THIS gentleman who for love's sake, Señor, conquered his coldness and his laziness and became all fire and energy, was named Don Juan Gutiérrez Rubín de Celis. He was a caballero of the Order of Santiago--some say that he wore also the habit of Calatrava--and the colonel of the regiment of the Tres Villas. He was of a lovable nature, and ostentatious and arrogant, and in all his ways dilatory and apathetic to the very last degree. So great were his riches that not even he himself knew the sum of them: as you will understand when I tell you that on an occasion of state--it was the entry into the City in the year 1716 of the new Viceroy, the Marqués de Valero--pearls to the value of thirty thousand pesos were used in the mere trimming of his casacón.
Being of an age to take part so nobly in that noble ceremony, he must have been a gentleman well turned of forty, Señor, when the matters whereof I now am telling you occurred: of which the beginning--and also the middle and the ending, because everything hinged upon it--was his falling most furiously in love with a very beautiful young lady; and his falling in love in that furious fashion was the very first sign of energy that in all his lifetime, until that moment, he had shown. The name of this beautiful young lady with whom he fell in love so furiously was Doña Sara de García Somera y Acuña; and she was less than half as old as he was, but possessed of a very sensible nature that made her do more thinking than is done usually by young ladies; and she was of a noble house, and a blood relative of the Viceroy's: for which reason the Viceroy--who by that time was Don Juan de Acuña, Marqués de Casafuerte--was much interested in the whole affair.
The love-making of this so notoriously lazy gentleman did not at all go upon wheels, Señor: because Doña Sara set herself--as was her habit when dealing with any matter of importance--to thinking about it very seriously; and the more that she thought about it the more she made her mind up that so dull and so apathetic a gentleman--who, moreover, was old enough to be her father--would not in the least be the sort of husband that she desired. But also, because of her good sense, she perceived that much was to be said in favor of entering into wedlock with him: because his rank and his great wealth made him one of the most important personages in the Vice-Kingdom; and, moreover, for all that he was old enough to be her father, he still was a very personable man. And so she thought very hard in both directions, and could not in either direction make up her mind.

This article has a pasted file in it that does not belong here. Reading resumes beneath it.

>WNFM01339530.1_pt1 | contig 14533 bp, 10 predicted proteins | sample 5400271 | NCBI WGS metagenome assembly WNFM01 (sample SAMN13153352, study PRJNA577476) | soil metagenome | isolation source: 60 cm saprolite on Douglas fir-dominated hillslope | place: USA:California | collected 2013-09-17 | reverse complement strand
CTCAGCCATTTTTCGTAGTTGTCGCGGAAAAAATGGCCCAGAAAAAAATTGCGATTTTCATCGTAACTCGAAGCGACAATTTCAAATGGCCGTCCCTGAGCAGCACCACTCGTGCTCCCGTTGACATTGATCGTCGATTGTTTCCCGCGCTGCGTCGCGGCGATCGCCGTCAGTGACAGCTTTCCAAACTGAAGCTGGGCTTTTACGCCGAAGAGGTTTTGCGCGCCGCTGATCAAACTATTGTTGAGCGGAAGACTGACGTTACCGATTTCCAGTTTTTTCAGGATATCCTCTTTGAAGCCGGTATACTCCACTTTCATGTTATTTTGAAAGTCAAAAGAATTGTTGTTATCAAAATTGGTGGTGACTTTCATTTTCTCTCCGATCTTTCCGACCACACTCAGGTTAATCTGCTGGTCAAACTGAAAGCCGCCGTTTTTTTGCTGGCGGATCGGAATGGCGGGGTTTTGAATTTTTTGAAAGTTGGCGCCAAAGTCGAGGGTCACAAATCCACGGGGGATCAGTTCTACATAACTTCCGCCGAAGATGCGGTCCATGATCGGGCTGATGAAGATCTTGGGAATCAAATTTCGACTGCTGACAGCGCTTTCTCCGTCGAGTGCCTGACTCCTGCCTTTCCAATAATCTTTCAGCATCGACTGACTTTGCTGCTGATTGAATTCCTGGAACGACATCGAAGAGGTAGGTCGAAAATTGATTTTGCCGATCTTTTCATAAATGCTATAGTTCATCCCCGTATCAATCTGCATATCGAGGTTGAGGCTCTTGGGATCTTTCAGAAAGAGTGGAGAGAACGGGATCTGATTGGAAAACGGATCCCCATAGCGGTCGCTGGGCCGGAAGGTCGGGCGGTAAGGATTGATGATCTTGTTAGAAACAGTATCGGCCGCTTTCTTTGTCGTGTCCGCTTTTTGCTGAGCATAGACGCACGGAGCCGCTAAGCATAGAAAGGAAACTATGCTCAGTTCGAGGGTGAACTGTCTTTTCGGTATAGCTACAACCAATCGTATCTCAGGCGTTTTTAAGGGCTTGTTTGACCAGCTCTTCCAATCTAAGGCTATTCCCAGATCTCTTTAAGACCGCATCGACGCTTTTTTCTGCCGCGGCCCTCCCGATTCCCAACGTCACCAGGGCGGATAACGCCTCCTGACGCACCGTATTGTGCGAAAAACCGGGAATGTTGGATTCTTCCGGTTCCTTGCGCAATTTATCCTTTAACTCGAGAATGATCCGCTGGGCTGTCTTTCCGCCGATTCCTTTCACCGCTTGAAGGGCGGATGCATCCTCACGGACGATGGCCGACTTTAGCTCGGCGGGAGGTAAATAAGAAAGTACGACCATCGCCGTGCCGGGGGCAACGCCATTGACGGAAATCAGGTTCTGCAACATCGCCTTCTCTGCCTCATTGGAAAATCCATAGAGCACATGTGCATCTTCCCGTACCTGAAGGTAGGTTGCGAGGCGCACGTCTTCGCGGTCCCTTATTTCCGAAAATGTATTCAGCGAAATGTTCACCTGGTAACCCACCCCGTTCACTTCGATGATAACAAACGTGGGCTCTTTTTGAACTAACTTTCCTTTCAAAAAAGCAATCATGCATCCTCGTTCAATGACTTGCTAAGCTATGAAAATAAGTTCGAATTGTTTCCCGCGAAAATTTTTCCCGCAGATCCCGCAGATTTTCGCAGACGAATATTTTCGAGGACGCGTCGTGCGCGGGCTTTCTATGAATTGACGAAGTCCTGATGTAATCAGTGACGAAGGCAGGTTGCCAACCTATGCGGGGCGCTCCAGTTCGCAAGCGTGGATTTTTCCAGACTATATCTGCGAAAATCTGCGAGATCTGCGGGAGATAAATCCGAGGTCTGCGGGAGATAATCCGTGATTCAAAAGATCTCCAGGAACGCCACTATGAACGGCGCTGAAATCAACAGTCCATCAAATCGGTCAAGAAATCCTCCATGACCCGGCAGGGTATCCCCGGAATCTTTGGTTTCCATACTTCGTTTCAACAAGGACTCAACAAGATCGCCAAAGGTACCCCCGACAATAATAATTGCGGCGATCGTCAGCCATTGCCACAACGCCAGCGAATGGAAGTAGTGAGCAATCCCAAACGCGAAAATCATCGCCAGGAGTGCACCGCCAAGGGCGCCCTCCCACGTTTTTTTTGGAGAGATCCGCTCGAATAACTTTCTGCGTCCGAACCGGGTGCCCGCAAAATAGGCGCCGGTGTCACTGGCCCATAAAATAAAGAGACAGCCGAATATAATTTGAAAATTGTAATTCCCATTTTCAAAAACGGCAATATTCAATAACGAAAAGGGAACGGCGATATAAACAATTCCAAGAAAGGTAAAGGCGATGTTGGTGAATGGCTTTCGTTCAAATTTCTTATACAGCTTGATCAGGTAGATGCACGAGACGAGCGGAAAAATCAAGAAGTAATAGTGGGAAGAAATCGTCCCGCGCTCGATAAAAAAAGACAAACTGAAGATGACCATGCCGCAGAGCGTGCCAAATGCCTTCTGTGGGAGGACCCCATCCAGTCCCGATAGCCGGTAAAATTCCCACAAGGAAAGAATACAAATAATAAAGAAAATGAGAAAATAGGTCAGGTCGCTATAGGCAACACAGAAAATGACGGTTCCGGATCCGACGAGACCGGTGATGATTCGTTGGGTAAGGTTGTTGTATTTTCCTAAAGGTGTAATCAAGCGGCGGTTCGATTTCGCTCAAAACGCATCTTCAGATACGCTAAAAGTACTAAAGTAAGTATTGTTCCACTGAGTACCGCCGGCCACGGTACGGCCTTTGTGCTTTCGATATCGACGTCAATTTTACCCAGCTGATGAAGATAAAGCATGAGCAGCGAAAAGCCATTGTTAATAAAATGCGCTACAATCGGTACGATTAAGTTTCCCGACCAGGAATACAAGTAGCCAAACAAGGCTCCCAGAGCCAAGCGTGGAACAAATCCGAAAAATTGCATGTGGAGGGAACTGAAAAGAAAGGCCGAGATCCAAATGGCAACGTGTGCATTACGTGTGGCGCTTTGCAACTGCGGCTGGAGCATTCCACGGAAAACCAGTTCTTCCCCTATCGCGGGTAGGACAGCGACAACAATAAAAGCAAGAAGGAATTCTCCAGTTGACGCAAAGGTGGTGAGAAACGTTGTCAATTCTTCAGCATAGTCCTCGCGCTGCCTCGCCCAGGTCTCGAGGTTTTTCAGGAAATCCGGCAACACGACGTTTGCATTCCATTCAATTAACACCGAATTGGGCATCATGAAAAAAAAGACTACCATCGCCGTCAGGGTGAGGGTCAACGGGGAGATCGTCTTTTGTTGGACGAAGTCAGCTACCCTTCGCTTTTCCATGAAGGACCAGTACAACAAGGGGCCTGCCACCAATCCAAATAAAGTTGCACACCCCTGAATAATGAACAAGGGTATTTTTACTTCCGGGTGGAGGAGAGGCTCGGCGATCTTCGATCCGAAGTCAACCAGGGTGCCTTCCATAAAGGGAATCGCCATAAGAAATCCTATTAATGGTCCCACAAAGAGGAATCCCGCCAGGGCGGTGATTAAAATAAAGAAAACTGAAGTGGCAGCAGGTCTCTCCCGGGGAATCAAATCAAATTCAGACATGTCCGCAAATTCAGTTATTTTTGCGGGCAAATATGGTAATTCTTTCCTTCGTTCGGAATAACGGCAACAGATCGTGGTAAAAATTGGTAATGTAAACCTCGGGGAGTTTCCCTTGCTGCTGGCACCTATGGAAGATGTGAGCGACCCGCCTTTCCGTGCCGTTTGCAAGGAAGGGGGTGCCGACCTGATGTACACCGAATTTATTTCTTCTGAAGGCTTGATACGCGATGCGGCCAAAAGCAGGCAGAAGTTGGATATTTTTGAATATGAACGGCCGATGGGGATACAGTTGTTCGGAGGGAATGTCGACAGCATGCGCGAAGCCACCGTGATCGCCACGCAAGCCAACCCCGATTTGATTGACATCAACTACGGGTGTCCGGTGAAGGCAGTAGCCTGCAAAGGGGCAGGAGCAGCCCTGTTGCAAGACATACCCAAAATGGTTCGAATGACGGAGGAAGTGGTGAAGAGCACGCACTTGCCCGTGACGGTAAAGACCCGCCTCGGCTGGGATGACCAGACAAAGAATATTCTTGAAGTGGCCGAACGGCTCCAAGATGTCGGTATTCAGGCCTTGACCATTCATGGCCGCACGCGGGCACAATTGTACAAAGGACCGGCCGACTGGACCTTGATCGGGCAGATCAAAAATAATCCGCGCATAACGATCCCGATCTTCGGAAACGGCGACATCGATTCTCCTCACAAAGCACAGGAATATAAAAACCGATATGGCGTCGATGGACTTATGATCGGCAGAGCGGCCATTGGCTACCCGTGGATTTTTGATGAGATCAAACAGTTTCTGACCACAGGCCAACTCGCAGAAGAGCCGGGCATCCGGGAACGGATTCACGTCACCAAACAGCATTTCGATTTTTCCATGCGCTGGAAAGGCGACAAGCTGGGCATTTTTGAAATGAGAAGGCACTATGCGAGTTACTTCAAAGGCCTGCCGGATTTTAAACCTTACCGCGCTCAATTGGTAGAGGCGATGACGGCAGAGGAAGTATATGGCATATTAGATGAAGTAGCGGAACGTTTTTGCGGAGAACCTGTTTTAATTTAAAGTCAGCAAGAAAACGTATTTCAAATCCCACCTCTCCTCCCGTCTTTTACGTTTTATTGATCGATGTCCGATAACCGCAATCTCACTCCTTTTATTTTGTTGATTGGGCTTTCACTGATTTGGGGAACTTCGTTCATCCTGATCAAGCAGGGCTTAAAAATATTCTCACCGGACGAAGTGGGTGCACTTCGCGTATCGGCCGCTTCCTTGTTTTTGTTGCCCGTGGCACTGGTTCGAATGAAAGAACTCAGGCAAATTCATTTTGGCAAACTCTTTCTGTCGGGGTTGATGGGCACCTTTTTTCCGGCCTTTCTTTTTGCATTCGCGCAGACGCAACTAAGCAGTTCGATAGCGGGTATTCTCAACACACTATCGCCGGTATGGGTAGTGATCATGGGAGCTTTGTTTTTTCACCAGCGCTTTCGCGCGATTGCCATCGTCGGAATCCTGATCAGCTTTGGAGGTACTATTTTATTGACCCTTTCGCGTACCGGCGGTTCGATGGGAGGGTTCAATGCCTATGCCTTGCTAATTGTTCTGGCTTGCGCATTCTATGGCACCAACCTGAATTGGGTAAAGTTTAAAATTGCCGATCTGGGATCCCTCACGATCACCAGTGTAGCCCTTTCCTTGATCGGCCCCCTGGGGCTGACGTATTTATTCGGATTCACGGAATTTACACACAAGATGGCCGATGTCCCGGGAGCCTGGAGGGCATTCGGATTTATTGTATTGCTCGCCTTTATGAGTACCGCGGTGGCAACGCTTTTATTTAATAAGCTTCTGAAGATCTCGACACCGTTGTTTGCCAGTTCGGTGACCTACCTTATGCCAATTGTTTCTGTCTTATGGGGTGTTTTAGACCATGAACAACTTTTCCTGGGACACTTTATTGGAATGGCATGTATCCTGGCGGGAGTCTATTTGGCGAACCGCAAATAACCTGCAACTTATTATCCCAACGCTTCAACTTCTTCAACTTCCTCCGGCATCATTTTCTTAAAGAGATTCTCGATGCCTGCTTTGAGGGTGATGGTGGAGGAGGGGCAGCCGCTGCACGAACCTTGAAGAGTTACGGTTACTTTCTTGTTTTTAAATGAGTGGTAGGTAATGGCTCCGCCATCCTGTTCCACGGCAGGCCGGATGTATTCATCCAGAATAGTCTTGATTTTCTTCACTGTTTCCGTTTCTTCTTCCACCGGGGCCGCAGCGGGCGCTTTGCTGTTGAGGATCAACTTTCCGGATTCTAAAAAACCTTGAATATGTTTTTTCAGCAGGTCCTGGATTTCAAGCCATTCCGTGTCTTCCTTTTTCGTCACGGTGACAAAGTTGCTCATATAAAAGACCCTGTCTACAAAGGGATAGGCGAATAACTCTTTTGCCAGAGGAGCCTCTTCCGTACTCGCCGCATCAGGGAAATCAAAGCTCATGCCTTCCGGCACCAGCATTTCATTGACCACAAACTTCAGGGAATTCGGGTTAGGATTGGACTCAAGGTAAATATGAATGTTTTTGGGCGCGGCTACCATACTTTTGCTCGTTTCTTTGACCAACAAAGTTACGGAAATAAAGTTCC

While matters were in this condition, Señor--Don Juan furiously in love with Doña Sara, and Doña Sara thinking in that sensible way of hers about being temperately in love with Don Juan--something happened that gave a new turn to the whole affair. This thing that happened was that the Viceroy--who was a great friend of Don Juan's; and who, as I have mentioned, was a kinsman of Doña Sara's, and much interested in all that was going forward--appointed Don Juan to be Prior of the Consulado; that is to say, President of the Tribunal of Commerce: which was a most honorable office, in keeping with his rank and his riches; and which also was an office--because all the work of it could be done by deputy, or even left undone--that fitted in with Don Juan's lazy apathy to a hair.
Now at that time, Señor, the building of the Aduana de Santo Domingo was in progress--it ceased to be a custom-house many years ago, Señor; it is occupied by the Secretaría de Comunicaciones now--and it had been in progress, with no great result from the work that laggingly was done on it, for a number of years. The charge of the making of this edifice rested with the Consulado; and, naturally, the new Prior of the Consulado was even more content than had been his predecessors in that office to let the making of it lag on.
Then it was, Señor, that there came into the sensible mind of Doña Sara a notable project for proving whether Don Juan's lazy apathy went to the very roots of him; or whether, at the very roots of him--over and above the energy that he had shown in his furious love for her--he had energy that she could arouse and could set a-going in practically useful ways. And her reasoning was this wise: that if Don Juan could be stirred by her urgence to do useful work with vigor, then was it likely that her urgence would arouse him from all his apathies--and so would recast him into the sort of husband that she desired to have. Therefore Doña Sara told Don Juan that she would marry him only on one condition; and that her condition was that he should finish completely the long-drawn-out building of the Aduana within six months from that very day! And Don Juan, Señor, was so furiously in love with Doña Sara that in the same instant that she gave him her condition he accepted it; and he--who never had done a hand's turn of work in all his lifetime--promised her that he would do the almost impossible piece of work that she had set him to do: and that the Aduana should be finished completely within six months from that very day!